The American Public Power Association on May 11 asked the Federal Reserve System Board of Governors to expand eligibility to participate in the Fed’s Municipal Liquidity Facility (MLF) to include public power utilities.
The Fed on April 27 said it was “considering expanding the MLF to allow a limited number of governmental entities that issue bonds backed by their own revenue to participate directly in the MLF as eligible issuers.”
“APPA strongly encourages the Fed to do so and, as such, to include public power utilities as eligible issuers,” wrote Joy Ditto, President and CEO of APPA, in the comments submitted to the Fed.
The COVID-19 pandemic and quarantining to respond to the pandemic are creating a double-edge challenge for electric power providers: increased costs and reduced revenues, Ditto said.
While near-term challenges could be significant and require borrowing from the MLF, APPA believes the cost and revenue issues outlined in the comments will abate over time and that some of the additional costs and lost revenue will be recouped over time.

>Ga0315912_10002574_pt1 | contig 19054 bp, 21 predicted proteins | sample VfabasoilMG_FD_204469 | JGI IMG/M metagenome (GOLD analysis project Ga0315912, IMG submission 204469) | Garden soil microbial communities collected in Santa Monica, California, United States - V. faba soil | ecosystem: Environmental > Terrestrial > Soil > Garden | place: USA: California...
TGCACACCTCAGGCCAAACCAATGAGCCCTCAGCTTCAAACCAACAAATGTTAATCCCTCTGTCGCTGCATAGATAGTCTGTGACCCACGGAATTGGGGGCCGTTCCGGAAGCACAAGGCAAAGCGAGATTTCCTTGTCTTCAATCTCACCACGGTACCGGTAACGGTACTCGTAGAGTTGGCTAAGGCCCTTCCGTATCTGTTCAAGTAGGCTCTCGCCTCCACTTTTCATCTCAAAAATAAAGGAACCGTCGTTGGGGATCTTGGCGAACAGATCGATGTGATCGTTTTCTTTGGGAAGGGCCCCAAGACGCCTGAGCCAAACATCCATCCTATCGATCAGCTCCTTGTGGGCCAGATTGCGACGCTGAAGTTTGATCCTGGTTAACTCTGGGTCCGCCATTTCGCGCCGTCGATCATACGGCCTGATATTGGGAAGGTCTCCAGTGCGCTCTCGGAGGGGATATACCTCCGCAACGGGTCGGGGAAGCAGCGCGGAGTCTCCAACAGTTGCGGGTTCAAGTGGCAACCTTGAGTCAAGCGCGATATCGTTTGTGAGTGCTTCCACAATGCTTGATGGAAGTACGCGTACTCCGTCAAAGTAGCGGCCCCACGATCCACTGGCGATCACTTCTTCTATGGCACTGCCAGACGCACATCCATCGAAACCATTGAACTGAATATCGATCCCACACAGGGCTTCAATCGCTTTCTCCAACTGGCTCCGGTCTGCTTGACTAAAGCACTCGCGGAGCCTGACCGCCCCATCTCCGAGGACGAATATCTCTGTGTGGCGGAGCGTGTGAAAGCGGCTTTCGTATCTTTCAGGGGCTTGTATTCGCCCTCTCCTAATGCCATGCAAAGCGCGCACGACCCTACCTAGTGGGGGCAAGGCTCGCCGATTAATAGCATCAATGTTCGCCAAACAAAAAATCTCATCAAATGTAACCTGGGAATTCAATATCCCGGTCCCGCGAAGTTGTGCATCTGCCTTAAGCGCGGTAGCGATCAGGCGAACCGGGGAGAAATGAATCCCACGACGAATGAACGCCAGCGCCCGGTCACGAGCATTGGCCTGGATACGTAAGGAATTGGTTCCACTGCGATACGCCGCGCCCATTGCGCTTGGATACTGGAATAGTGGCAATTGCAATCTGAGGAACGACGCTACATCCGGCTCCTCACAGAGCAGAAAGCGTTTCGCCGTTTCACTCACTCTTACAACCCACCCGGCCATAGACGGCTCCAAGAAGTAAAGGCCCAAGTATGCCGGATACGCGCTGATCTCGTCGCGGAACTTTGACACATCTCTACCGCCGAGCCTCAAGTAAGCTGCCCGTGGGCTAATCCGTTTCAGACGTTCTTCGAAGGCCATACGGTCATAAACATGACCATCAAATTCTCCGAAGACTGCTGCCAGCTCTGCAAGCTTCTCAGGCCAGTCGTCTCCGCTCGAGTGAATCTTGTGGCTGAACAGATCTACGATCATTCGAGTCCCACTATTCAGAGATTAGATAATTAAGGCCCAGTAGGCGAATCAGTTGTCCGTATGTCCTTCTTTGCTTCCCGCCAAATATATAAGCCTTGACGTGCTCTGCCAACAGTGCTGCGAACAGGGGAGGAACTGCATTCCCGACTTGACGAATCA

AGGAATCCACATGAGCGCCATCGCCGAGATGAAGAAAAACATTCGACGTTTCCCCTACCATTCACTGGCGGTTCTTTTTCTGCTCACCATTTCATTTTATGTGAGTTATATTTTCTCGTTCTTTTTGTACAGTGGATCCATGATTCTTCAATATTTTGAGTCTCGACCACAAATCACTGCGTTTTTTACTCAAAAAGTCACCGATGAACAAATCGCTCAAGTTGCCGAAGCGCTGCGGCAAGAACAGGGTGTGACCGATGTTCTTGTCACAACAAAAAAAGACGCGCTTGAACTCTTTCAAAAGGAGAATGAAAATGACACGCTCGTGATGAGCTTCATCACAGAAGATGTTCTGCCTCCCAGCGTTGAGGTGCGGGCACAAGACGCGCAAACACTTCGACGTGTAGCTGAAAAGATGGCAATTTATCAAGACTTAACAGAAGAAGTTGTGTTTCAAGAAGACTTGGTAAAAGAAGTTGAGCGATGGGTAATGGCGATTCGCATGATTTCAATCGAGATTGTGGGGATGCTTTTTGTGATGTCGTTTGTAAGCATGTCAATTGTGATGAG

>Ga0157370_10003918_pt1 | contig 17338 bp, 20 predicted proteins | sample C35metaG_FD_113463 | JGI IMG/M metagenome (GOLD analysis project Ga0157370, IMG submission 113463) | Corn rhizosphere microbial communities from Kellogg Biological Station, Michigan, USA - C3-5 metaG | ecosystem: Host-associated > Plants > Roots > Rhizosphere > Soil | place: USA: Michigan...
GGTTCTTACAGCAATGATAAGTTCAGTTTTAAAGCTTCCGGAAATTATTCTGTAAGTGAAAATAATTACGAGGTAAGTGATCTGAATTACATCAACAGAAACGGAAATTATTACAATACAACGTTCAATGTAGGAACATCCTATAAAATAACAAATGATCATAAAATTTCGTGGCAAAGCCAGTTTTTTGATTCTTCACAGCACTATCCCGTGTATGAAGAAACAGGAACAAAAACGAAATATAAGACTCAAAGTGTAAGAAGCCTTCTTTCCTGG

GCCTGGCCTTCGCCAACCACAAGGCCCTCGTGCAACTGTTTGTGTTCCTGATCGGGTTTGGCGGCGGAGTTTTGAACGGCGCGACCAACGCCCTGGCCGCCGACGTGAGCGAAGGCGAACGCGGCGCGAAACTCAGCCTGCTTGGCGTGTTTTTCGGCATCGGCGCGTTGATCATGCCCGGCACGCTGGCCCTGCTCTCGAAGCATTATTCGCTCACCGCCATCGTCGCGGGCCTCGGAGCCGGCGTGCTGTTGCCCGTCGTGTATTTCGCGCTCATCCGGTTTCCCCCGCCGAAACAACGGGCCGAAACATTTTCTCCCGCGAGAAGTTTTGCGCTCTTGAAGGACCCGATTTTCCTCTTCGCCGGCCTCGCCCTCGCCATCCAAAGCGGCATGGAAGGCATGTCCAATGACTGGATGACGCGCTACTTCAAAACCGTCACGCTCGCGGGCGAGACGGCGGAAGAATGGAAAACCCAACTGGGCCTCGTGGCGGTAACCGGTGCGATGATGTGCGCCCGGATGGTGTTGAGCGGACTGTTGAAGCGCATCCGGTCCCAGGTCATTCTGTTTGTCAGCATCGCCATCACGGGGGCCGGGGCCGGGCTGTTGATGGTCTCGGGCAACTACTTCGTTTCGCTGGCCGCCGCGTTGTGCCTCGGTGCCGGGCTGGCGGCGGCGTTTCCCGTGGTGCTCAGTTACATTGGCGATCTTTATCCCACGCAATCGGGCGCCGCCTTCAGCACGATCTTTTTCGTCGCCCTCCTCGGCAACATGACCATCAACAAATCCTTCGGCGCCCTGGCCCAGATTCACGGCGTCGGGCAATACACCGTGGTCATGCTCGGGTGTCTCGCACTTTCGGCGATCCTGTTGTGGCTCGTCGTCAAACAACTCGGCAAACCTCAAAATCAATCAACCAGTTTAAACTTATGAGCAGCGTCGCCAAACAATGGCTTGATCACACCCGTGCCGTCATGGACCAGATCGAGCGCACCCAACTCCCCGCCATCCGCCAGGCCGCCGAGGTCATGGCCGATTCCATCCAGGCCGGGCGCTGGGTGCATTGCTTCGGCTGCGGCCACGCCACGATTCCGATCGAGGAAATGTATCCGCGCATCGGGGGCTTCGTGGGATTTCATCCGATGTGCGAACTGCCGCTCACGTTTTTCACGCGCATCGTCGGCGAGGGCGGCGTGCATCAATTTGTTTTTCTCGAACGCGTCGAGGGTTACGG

Costs may be reimbursed through state grants, or through grants from Federal Emergency Management Agency public assistance grants for emergency protective measures. Revenues may be recouped when moratoria are lifted and collections from delinquent customers resume.
“In fact, on the whole, the credit outlook for public power utilities is generally seen to be stable,” Ditto noted.
Moody’s Investor Services last month issued a report in which it said that public power utilities “provide essential services in a nonprofit manner, have strong liquidity, continue to deleverage and benefit from cost recovery through self-regulated rate-setting.”
Likewise, Fitch Ratings reported on April 24 that while public power utilities face “unprecedented challenges” their long-term credit outlooks generally remains stable.
“This long-term stability coupled with short-term needs would make public power utilities particularly well-suited participants of the MLF,” Ditto said.
Meanwhile, Ditto noted that while all states are eligible to participate in the MLF, the Fed has limited city and county participation based on population.
“APPA believes that a revenue-based standard might be more appropriate if the Fed were to expand participation in the MLF to governmental entities that issue bonds backed by their own revenue, particularly public power utilities,” she said.
While city and county populations are easily ascertained through census data, the population of other political subdivisions of the state may be harder to ascertain. “Population” of such entities may also simply be an inappropriate measure of when deciding eligibility, Ditto pointed out.